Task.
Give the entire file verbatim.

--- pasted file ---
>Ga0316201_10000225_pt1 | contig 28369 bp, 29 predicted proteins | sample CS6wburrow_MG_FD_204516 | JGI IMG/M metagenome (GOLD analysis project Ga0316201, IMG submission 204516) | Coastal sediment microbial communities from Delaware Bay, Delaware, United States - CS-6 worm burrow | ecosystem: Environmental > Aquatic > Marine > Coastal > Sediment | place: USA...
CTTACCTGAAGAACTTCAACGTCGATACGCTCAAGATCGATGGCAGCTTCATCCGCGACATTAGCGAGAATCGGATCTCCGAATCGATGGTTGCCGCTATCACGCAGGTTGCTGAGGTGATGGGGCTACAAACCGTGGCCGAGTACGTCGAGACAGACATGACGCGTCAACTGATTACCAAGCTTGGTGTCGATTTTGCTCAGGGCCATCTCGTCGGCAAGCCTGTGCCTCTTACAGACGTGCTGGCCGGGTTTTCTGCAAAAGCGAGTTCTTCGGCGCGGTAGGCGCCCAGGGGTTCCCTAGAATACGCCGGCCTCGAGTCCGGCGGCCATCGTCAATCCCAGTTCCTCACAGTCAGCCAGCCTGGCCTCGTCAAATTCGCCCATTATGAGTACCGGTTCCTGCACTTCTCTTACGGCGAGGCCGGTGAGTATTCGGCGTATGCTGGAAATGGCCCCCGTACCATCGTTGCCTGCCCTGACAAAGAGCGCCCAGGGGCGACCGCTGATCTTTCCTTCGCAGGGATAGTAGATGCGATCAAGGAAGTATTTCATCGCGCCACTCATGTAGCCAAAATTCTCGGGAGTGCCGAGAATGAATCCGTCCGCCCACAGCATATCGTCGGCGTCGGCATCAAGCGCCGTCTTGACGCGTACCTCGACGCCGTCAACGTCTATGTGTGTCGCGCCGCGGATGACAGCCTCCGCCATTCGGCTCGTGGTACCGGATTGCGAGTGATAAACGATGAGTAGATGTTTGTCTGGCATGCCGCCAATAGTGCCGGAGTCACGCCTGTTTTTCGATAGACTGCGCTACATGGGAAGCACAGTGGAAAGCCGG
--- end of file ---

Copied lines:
>Ga0316201_10000225_pt1 | contig 28369 bp, 29 predicted proteins | sample CS6wburrow_MG_FD_204516 | JGI IMG/M metagenome (GOLD analysis project Ga0316201, IMG submission 204516) | Coastal sediment microbial communities from Delaware Bay, Delaware, United States - CS-6 worm burrow | ecosystem: Environmental > Aquatic > Marine > Coastal > Sediment | place: USA...
CTTACCTGAAGAACTTCAACGTCGATACGCTCAAGATCGATGGCAGCTTCATCCGCGACATTAGCGAGAATCGGATCTCCGAATCGATGGTTGCCGCTATCACGCAGGTTGCTGAGGTGATGGGGCTACAAACCGTGGCCGAGTACGTCGAGACAGACATGACGCGTCAACTGATTACCAAGCTTGGTGTCGATTTTGCTCAGGGCCATCTCGTCGGCAAGCCTGTGCCTCTTACAGACGTGCTGGCCGGGTTTTCTGCAAAAGCGAGTTCTTCGGCGCGGTAGGCGCCCAGGGGTTCCCTAGAATACGCCGGCCTCGAGTCCGGCGGCCATCGTCAATCCCAGTTCCTCACAGTCAGCCAGCCTGGCCTCGTCAAATTCGCCCATTATGAGTACCGGTTCCTGCACTTCTCTTACGGCGAGGCCGGTGAGTATTCGGCGTATGCTGGAAATGGCCCCCGTACCATCGTTGCCTGCCCTGACAAAGAGCGCCCAGGGGCGACCGCTGATCTTTCCTTCGCAGGGATAGTAGATGCGATCAAGGAAGTATTTCATCGCGCCACTCATGTAGCCAAAATTCTCGGGAGTGCCGAGAATGAATCCGTCCGCCCACAGCATATCGTCGGCGTCGGCATCAAGCGCCGTCTTGACGCGTACCTCGACGCCGTCAACGTCTATGTGTGTCGCGCCGCGGATGACAGCCTCCGCCATTCGGCTCGTGGTACCGGATTGCGAGTGATAAACGATGAGTAGATGTTTGTCTGGCATGCCGCCAATAGTGCCGGAGTCACGCCTGTTTTTCGATAGACTGCGCTACATGGGAAGCACAGTGGAAAGCCGG